The Cavaliers are showing that they have pride and that playing out the string does not mean that a team just goes through the motions at the end of a season.
After falling behind by ten points in Detroit last night after the first quarter, Cleveland could have just mailed it in, but the Cavs fought back to get within one at the half, took a nice lead by the end of the third quarter and held off the Pistons 110-101, in a contest marred by an altercation between the Pistons' Charlie Villanueva and Cleveland's Ryan Hollins in the fourth quarter that had Villanueva scurrying about a loading dock trying to make his way to the Cavs' locker room and police forestalling him.
Daniel Gibson had an unusual five-point play as part of a 16-3 run spanning the third and fourth periods to put Cleveland in control. Gibson sank a three, was fouled and made the free throw, and then added a technical-foul free throw.
Six Cavaliers scored in double figures, and four of those six did their damage off the bench. J.J. Hickson had 20 and Alonzo Gee 16 as starters, while Gibson, Ramon Sessions and Christian Eyenga combined for 49 off the pines.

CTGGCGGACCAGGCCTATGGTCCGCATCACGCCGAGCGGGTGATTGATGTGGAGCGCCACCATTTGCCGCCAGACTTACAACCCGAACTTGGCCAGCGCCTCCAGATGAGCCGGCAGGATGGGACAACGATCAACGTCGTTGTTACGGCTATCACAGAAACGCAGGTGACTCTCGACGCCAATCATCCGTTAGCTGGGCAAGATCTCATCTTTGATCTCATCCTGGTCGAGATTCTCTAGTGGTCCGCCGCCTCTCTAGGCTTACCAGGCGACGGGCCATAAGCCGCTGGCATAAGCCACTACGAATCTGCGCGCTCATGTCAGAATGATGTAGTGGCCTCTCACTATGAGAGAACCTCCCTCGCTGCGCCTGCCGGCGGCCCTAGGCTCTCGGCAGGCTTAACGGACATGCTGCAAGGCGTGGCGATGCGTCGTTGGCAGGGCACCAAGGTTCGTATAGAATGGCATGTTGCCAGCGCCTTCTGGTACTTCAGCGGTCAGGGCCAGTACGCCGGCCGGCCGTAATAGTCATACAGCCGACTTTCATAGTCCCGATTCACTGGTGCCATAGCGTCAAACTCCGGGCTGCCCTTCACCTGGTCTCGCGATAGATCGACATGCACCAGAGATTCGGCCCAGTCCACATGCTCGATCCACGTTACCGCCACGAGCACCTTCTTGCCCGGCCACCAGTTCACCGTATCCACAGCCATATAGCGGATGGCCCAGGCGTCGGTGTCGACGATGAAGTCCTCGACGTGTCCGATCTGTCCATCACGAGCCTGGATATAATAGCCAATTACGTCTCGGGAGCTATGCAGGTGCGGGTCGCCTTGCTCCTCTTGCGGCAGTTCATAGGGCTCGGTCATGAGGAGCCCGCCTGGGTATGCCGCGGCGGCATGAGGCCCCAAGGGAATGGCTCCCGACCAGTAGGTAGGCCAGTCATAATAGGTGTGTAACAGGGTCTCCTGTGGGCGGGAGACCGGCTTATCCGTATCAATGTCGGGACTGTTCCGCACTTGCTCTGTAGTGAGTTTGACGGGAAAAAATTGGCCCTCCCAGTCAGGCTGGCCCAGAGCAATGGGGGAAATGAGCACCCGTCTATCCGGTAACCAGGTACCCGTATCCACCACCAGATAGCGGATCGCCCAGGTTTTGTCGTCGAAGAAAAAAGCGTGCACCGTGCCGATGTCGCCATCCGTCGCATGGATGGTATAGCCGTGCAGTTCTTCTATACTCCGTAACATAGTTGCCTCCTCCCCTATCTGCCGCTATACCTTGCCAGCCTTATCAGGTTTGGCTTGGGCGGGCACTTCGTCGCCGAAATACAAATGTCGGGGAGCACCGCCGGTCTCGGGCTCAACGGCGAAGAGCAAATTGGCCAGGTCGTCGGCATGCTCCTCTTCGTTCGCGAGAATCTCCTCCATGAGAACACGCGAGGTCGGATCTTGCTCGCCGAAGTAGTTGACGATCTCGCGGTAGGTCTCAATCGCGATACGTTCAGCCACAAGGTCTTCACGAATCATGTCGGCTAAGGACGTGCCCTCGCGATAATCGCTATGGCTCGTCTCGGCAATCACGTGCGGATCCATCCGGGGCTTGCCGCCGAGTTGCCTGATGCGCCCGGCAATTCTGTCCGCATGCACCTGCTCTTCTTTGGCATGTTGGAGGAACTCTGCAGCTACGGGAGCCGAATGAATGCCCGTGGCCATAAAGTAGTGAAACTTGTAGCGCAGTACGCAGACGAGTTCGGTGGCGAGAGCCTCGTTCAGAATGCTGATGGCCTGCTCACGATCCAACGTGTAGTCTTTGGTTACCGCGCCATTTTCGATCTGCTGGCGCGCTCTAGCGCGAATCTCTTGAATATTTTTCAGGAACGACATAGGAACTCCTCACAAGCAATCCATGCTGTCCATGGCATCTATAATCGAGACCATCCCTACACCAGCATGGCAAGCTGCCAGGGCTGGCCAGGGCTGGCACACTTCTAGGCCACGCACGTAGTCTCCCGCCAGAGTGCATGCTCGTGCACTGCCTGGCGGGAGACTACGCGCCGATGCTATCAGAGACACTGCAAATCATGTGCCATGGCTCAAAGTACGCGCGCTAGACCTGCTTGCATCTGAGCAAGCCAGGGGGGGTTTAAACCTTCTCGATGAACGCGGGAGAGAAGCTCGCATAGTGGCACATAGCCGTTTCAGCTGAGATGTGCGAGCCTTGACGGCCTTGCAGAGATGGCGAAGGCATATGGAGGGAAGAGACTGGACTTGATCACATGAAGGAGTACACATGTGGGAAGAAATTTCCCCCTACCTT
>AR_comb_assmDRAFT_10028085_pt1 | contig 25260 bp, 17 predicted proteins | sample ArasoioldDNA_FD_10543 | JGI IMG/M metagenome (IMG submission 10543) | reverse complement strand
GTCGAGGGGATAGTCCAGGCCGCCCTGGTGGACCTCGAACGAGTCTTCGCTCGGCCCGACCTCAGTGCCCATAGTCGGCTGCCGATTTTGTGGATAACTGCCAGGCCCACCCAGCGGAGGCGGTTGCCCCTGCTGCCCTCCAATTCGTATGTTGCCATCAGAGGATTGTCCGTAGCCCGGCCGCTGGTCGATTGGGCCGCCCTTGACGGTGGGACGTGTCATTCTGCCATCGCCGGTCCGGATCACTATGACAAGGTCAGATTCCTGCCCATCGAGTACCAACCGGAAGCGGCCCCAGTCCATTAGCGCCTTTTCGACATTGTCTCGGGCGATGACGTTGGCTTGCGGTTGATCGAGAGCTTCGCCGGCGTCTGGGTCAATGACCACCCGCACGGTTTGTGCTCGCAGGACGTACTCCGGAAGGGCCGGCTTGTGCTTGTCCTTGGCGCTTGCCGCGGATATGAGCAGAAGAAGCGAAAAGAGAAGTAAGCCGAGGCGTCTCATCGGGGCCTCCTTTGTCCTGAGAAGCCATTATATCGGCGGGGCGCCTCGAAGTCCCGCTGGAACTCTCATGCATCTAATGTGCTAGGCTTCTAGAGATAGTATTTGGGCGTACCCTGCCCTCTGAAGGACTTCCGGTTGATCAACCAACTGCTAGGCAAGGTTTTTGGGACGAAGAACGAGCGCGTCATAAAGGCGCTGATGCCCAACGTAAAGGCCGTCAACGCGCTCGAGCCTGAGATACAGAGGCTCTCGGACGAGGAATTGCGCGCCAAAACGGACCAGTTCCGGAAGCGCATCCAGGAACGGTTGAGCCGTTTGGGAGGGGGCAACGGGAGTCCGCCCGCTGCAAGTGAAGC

Hollins scored twelve before being ejected along with Villanueva, in a confrontation which seemed to stem from something that Hollins said to Villanueva. The two tangled with 5:47 left, and after being separated, Villanueva had to be restrained by Rodney Stuckey and security as well as by a Pistons' assistant. After Villanueva went to the Detroit locker room, he later sprinted out and headed for the Cleveland digs, where he was stopped on a loading dock by the police.
According to the story on Yahoo! Sports, Villanueva made the following statement after things had calmed down:
"You’ve got to be careful with the quiet ones, right?" Villanueva said after the game. "At the end of the day, that’s something that happened on the court. It should stay on the court. I overreacted. He said some things that kind of got me upset."
With the win, the Cavaliers passed the Minnesota Timberwolves in wins with 18, with each team having one game left. The Cavaliers entertain Washington on Wednesday while Minnesota -- which lost last night in overtime at Phoenix -- plays their final game tomorrow against Houston at home.
It is looking good -- or bad -- for the Cavs to not be the first team in history to go from first-to-worst, or tied for worst. I guess that some might say that winning when you have a chance for the most shots in the lottery is a bad thing, but I say that pride goes further and says more about the character of a team that has no real shot than folding and hoping for a lucky draw.